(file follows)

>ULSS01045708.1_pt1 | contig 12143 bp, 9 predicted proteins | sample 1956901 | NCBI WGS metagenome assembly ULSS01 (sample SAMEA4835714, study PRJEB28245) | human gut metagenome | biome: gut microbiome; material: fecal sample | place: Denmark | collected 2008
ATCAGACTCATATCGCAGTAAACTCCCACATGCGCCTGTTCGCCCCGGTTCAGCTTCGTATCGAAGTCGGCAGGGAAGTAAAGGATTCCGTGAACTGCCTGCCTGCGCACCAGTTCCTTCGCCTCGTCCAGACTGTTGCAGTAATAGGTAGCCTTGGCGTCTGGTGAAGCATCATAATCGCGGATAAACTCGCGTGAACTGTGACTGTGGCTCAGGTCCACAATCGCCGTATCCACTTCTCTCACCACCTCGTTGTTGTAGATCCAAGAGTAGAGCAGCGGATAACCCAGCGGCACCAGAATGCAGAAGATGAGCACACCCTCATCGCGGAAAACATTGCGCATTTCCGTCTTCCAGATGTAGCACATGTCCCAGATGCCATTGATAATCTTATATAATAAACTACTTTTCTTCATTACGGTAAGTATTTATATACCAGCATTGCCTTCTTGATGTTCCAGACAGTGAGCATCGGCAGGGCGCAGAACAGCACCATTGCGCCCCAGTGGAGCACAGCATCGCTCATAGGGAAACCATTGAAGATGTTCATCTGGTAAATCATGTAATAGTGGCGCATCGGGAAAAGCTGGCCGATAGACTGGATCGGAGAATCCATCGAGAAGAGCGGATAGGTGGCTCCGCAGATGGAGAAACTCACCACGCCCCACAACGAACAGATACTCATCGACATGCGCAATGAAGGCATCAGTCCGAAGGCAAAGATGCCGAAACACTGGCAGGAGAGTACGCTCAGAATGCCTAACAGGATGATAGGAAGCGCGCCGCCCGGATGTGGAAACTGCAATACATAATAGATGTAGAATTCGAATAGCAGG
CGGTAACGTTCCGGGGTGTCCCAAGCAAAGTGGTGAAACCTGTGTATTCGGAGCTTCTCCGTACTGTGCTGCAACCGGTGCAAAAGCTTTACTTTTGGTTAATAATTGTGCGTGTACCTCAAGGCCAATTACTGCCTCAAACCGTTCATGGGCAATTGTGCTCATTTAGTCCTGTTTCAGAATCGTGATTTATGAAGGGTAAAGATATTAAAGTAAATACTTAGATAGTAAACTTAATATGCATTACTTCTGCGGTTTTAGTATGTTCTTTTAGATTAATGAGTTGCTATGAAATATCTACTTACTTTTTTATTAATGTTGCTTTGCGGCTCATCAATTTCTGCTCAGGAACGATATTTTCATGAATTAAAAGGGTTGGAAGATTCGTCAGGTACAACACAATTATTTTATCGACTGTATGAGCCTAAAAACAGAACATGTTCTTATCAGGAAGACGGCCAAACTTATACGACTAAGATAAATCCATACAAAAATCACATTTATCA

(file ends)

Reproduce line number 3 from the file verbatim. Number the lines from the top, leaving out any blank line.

CGGTAACGTTCCGGGGTGTCCCAAGCAAAGTGGTGAAACCTGTGTATTCGGAGCTTCTCCGTACTGTGCTGCAACCGGTGCAAAAGCTTTACTTTTGGTTAATAATTGTGCGTGTACCTCAAGGCCAATTACTGCCTCAAACCGTTCATGGGCAATTGTGCTCATTTAGTCCTGTTTCAGAATCGTGATTTATGAAGGGTAAAGATATTAAAGTAAATACTTAGATAGTAAACTTAATATGCATTACTTCTGCGGTTTTAGTATGTTCTTTTAGATTAATGAGTTGCTATGAAATATCTACTTACTTTTTTATTAATGTTGCTTTGCGGCTCATCAATTTCTGCTCAGGAACGATATTTTCATGAATTAAAAGGGTTGGAAGATTCGTCAGGTACAACACAATTATTTTATCGACTGTATGAGCCTAAAAACAGAACATGTTCTTATCAGGAAGACGGCCAAACTTATACGACTAAGATAAATCCATACAAAAATCACATTTATCA